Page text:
on April 22, 2008
I didn’t know about this museum until a friend raved about it before I first visited London in 2001. Now, I wouldn’t skip it. After a half-day exploring a terrific exhibit about Roman London, as well as the permanent collection, it was high on the list of places we wanted to take our kids on a return trip. It’s a great introduction to London, and although the lowest level (from the Great Fire of 1666 to the present) is closed through 2009, there’s still plenty to see.The Museum is directly north of St Paul’s, a 10-minute walk up Aldersgate. We left the Cathedral and circled around it to the north along Paternoster Row, stopping to admire the recently relocated Temple Bar. After lunch at Pizza Express, we headed west back to the Museum, enjoying one of several (but limited) periods of bright sun we had that week, stopping to admire the remain of the Roman Wall just east of the Museum. The Museum uses the foyer for a series of short-lived, topical exhibitions. “Weather Permitting: London’s Changing Climate” was playing in that space during our visit, which looked at the variety of weather-induced events, average temperatures, and human effects on London’s weather and air quality over time. Famous floods of the Thames, length rainstorms, and long-lasting impenetrable fogs are all highlighted.After a brief orientation from one of the helpful staff, we headed into the Museum, each going our separate ways. Just to the right of the entrance, “London Before London” used artifacts, animation, and maps to look at the series of prehistoric cultures that occupied London and southern England before the Romans came. These cultures go back surprisingly far, and the archaeological evidence supporting those claims is nicely laid out. I hadn’t realized the extent to which ice ages and their corresponding impact on sea levels changed both the coastline of England, and the course of the Thames. Go back far enough, and England is physically part of Europe!“London’s Burning” is the temporary exhibit in the center of the first floor. Beyond it’s nod to The Clash, it brings home the utter disaster that befell the city in 1666, destroying the home and livelihoods of 100,000 people. The exhibit combines the recollections of Pepys and others, paintings of the disaster, relics discovered in excavations, and hands-on displays aimed at children. It tackles the rumors and lies told about the fire (such as, ‘it was ordered by the Pope’), and the city’s recovery from the disaster—which, not surprisingly, took years. I’d never really thought about what happened to the residents in post-fire period. Evidently, large and raucous tent cities developed on the fringes of the area. I kept thinking of post-Katrina New Orleans all through the exhibit, and wondering if 17th century London didn’t recover faster.Only the first floor was open, and even less of that than promised. In addition to the post-fire London exhibits closure, the post-Tudor section of the first floor was also closed that day. The remaining galleries include extensive sections on Roman London, some of which I remembered from the ‘High Street Londinium’ exhibit that was there on my first. The ‘Medieval London’ galleries end in 1558, and that’s where my two-hour tour of London’s history ended also, as workmen had sealed off the last section.The gift shop is one of the best in the city, with a great combination of books, posters and cards related to London and history, as well as fun items and above average souvenirs. Two of my kids found London-map-embossed bags and wallets here, which prompted an admiring comment from a bus driver the next day.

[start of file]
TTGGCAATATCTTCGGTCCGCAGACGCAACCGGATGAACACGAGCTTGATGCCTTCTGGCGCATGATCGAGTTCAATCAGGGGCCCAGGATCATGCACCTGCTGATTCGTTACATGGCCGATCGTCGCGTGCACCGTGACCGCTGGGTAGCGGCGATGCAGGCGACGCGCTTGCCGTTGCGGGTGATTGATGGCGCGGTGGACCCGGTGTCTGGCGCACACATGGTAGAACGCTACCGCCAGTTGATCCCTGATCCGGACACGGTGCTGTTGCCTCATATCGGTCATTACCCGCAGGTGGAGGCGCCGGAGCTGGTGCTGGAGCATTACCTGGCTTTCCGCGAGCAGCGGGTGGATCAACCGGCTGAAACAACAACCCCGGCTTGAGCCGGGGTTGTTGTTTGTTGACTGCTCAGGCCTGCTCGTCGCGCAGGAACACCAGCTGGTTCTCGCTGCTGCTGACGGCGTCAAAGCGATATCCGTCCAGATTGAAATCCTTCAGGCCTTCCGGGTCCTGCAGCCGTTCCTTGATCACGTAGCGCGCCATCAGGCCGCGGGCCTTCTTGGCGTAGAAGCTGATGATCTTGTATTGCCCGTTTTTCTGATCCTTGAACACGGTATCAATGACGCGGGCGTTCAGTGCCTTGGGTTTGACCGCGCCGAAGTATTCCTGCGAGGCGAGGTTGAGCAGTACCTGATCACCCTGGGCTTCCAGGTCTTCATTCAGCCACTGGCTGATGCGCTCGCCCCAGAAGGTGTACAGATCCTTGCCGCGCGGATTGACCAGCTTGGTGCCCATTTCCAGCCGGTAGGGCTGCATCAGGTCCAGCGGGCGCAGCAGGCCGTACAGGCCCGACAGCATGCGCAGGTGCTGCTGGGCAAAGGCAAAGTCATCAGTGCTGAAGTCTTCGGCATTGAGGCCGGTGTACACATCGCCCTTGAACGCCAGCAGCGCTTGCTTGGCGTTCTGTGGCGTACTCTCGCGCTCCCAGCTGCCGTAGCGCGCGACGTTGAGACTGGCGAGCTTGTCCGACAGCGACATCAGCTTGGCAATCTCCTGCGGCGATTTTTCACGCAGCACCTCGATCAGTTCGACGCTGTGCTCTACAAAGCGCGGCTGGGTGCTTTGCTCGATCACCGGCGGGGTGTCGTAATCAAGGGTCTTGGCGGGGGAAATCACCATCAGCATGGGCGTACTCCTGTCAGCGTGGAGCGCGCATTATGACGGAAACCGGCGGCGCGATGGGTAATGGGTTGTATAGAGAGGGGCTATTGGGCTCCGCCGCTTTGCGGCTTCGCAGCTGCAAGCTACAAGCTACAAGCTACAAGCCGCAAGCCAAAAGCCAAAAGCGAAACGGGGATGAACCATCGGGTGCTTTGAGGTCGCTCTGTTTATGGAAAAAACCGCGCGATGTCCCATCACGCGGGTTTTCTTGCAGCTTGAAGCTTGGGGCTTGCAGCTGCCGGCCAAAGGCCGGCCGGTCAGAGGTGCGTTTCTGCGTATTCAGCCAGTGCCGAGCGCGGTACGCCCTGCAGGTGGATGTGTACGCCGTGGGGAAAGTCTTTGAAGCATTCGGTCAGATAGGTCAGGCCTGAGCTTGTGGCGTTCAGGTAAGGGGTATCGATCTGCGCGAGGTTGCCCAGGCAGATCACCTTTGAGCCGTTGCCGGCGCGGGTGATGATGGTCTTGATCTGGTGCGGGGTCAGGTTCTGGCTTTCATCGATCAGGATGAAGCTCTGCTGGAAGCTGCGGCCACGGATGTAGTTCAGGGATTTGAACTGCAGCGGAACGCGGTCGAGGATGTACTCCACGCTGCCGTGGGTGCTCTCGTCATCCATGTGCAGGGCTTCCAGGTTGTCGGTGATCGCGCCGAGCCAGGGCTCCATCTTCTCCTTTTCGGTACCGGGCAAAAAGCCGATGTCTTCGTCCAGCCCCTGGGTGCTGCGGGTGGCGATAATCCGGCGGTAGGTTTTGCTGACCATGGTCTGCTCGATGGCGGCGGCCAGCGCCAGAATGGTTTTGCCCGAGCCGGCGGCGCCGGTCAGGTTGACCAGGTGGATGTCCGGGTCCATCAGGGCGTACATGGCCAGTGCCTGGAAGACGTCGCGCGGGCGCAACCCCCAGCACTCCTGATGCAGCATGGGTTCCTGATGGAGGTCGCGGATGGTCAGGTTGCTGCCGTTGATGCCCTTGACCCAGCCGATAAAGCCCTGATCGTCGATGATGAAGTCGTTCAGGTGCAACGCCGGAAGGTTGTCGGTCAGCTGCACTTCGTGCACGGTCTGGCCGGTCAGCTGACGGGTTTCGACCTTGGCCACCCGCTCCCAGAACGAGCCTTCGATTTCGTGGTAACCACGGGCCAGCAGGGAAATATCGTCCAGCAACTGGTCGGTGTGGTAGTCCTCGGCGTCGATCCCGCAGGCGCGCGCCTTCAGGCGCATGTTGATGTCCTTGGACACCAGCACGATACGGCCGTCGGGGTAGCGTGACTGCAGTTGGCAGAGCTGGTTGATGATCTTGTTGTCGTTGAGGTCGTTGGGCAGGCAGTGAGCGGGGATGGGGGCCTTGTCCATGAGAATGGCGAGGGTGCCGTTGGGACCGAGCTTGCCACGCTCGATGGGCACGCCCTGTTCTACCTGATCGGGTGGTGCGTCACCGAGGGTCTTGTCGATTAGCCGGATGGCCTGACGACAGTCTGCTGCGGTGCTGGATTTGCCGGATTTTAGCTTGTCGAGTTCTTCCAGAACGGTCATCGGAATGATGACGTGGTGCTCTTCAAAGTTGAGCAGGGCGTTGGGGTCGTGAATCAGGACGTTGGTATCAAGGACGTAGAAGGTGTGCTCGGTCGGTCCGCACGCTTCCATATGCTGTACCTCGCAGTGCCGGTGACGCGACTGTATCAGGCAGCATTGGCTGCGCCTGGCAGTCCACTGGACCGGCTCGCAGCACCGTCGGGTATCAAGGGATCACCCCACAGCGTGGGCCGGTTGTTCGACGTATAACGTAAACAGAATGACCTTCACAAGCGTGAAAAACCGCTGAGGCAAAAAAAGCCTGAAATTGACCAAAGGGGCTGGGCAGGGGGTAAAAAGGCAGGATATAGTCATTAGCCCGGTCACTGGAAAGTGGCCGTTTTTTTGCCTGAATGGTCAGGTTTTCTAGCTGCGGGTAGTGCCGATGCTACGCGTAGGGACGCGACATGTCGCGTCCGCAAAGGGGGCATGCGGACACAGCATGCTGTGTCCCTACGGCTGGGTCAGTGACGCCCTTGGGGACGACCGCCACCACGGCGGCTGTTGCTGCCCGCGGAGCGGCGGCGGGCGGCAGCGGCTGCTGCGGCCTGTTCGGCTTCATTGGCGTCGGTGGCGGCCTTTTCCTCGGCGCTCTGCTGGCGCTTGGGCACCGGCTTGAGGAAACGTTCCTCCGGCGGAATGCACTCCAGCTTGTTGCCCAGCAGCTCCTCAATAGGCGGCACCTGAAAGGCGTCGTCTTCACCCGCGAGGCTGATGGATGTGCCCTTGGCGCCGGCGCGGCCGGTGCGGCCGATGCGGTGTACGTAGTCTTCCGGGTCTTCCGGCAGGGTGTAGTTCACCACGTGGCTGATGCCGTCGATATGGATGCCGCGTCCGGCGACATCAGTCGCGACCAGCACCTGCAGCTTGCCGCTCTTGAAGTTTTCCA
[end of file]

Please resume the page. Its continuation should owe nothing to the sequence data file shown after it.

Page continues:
©Travelocity.com LP 2000-2009